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CHAERON.

and 7ru|tz/oy, by which he was known, and the Aristophanic allusions to his weakness and his sallow complexion (Vesp. 1413, yvvaiKi eowccos frafyivr); comp. Nub. 496), it appears that he in­ jured his health by intense application to study. He attached himself to the popular party in politics, was driven into banishment by the Thirty tyrants, and returned to Athens on the restoration of demo­ cracy in b. c. 403. (Plat. Apol. p. 21, a.) From the passage just referred to it appears, that he was dead when the trial of Socrates took place in b. c. 399. (Xen. Mem. i. 2. § 48, ii. 3; Plat. Charm. p. 153, Gorff. pp. 447, 448 ; Stallb. ad Plat. Apol. p. 21, a.; Athen. v. p. 218; Aristoph. Nub. 105, 145, .157, 821, 1448, Av. 1296, 1564; Schol. ad II. cc.) [E. E.]

CHAERIPPUS, a Greek, a friend of Cicero and his brother Quintus, frequently mentioned in the letters of the former. (Ad Q. Fr. i. 1. § 4, ad Fam. xii. 22, 30, ad Alt. iv. 7, v. 4.)

CHAERIS (Xcupis). 1. A flute-player and har­per at Athens, who seems to have been more fond of hearing himself play than other people were of hearing him. He is ridiculed by Aristophanes. (Ach. 16, 831, Paoc, 916, Av. 858.) From the Scholiast on the two passages last referred to we learn, that he was attacked also by Pherecrates in the "Kypiot (Plat. Protag. p. 327) and,—for there seems no reason to suppose this a different person, —by Cratinus in the N^uejns.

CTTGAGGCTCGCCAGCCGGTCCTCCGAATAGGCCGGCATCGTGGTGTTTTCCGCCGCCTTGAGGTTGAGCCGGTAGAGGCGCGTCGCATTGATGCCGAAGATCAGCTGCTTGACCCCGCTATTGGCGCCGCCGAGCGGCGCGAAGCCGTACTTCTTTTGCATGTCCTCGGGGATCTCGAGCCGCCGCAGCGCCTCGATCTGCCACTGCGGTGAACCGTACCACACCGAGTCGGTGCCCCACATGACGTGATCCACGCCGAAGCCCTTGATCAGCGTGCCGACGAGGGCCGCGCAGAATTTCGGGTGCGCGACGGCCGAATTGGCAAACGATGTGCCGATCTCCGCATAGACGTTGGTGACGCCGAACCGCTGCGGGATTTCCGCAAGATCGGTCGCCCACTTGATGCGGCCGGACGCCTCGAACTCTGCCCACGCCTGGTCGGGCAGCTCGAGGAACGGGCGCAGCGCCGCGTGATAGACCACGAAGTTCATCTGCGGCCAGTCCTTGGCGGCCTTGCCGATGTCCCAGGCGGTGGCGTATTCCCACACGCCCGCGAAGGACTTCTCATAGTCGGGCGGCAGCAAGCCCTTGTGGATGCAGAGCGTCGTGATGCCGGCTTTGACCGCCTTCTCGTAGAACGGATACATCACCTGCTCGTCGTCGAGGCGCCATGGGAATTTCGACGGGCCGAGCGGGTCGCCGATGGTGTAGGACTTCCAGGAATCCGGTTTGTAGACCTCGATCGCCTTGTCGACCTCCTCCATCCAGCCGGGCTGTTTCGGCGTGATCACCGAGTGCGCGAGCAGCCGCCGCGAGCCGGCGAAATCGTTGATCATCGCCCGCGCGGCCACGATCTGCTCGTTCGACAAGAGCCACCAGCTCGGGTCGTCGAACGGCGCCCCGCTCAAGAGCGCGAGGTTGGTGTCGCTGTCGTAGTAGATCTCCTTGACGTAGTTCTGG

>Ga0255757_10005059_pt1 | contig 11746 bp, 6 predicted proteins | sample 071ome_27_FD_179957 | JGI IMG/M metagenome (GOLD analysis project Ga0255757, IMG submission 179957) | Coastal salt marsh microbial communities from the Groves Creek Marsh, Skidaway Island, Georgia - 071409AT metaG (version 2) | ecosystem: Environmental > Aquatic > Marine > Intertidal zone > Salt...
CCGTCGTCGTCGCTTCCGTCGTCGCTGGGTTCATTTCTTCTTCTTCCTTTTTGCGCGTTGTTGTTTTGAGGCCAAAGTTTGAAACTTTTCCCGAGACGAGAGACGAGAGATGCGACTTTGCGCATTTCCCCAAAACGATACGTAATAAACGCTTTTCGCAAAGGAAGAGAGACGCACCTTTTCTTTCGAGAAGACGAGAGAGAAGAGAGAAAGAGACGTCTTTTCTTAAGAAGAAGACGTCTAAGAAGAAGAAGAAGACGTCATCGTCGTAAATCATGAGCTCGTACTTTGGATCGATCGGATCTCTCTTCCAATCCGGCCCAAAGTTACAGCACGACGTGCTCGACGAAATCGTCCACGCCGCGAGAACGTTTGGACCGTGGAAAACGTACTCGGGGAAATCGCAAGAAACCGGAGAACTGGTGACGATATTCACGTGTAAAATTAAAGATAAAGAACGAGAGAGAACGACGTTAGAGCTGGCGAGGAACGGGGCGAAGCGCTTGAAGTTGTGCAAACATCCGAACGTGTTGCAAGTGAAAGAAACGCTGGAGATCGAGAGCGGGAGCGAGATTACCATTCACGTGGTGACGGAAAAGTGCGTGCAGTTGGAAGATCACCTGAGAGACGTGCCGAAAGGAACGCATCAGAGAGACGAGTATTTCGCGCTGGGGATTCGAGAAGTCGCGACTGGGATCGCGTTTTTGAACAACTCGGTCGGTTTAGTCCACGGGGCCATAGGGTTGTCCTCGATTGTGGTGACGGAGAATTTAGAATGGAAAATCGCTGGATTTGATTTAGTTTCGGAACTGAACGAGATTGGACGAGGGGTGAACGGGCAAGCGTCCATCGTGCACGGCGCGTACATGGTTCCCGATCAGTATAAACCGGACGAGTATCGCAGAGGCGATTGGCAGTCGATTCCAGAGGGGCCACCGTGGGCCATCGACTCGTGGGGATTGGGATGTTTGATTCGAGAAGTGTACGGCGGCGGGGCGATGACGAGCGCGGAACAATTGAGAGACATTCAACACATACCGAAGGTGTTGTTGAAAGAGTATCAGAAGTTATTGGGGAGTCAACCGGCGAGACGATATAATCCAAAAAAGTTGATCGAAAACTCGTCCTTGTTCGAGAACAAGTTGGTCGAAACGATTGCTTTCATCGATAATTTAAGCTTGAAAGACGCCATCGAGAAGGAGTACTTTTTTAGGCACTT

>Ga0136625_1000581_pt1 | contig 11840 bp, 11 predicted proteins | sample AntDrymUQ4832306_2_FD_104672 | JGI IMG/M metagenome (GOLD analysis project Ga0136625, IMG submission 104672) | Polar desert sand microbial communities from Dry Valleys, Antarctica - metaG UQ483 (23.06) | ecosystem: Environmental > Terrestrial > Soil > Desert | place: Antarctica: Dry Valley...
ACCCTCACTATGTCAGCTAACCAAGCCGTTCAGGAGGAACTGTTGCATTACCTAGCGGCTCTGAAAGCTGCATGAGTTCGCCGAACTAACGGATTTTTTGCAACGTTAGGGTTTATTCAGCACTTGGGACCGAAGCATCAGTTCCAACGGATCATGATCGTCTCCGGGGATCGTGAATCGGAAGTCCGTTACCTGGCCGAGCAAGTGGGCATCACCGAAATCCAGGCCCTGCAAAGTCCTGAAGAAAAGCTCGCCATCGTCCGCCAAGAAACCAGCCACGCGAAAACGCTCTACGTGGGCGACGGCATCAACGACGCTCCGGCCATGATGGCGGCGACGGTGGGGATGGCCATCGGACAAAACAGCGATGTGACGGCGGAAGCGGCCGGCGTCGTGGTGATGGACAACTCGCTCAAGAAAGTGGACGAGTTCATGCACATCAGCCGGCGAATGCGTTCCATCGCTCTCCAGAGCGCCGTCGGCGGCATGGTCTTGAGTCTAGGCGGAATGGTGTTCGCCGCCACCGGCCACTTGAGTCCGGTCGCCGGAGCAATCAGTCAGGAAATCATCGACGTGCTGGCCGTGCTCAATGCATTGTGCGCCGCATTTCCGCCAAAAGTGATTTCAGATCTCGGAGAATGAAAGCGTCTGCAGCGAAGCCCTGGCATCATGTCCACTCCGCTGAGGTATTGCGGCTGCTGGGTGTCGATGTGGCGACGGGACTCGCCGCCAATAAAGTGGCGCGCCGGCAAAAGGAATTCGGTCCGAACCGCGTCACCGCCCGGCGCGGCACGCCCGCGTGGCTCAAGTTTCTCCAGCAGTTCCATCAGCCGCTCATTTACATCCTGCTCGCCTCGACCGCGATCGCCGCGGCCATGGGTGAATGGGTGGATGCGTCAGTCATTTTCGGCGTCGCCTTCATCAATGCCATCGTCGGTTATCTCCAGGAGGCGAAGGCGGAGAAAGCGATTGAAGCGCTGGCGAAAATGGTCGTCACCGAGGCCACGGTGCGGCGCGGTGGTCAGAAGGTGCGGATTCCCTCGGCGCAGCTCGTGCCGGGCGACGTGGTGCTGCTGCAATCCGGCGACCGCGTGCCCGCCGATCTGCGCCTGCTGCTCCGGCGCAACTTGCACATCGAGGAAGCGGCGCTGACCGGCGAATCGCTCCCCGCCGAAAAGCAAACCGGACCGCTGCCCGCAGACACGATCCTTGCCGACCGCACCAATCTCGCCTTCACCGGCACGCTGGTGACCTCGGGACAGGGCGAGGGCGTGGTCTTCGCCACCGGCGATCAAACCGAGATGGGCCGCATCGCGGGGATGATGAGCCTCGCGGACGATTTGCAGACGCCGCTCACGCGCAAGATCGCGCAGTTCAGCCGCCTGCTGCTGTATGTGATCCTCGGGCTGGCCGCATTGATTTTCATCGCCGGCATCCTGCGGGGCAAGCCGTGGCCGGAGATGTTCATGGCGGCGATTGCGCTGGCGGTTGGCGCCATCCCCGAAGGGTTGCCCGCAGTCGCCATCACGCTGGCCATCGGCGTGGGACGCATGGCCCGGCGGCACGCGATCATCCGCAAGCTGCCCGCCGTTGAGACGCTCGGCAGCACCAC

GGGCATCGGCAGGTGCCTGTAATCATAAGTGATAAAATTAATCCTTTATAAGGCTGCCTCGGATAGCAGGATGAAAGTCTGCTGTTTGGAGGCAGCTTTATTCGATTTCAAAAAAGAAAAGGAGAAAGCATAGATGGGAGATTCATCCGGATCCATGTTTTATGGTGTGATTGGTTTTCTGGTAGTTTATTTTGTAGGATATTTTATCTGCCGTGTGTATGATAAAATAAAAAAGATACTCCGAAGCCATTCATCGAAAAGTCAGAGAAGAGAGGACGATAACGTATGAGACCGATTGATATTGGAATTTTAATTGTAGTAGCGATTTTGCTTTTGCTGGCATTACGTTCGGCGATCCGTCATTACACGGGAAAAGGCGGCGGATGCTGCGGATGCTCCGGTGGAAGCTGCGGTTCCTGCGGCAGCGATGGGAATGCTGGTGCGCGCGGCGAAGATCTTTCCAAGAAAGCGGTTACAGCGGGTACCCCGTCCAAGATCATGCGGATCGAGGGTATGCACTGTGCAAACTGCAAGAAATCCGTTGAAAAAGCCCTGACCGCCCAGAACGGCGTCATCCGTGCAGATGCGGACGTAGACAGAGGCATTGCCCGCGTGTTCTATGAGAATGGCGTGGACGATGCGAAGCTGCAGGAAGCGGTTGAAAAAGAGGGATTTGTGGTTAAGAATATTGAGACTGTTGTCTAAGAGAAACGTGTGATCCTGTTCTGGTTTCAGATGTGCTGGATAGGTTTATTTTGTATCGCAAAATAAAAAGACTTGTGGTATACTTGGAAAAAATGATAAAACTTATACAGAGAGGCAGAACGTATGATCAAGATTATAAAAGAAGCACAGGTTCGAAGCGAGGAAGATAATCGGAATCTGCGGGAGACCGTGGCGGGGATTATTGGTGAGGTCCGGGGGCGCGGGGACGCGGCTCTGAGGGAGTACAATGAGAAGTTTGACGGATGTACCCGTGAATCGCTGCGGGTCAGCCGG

2. A very ancient poet of Corcyra, mentioned by Demetrius of Phalerus (ap. Tzetz. Prolegom. ad Lycoplir. ; see Fabric. Bibl. Graec. vi. p. 361.)

3. A grammarian (father of apollonius, No. 10), who is quoted several times in the Scholia on Homer, Pindar, and Aristophanes. Pie was pro­ bably contemporary with Diodorus of Tarsus. (Fabric. Bibl. Grace, i. p. 508, ii. pp. 84, 396, iv. pp. 275, 380, vi. p. 361.) [E. E.]

CHAERON (Xatpow), a son of Apollo and Thero, the daughter of Phydas, is the mythical founder of Chaeroneia in Boeotia, (Pans. ix. 40. § 3 ; Steph. Byz. s. v. Xaiptoj/eia,; Plut. Sulla, 17.) [L. S.]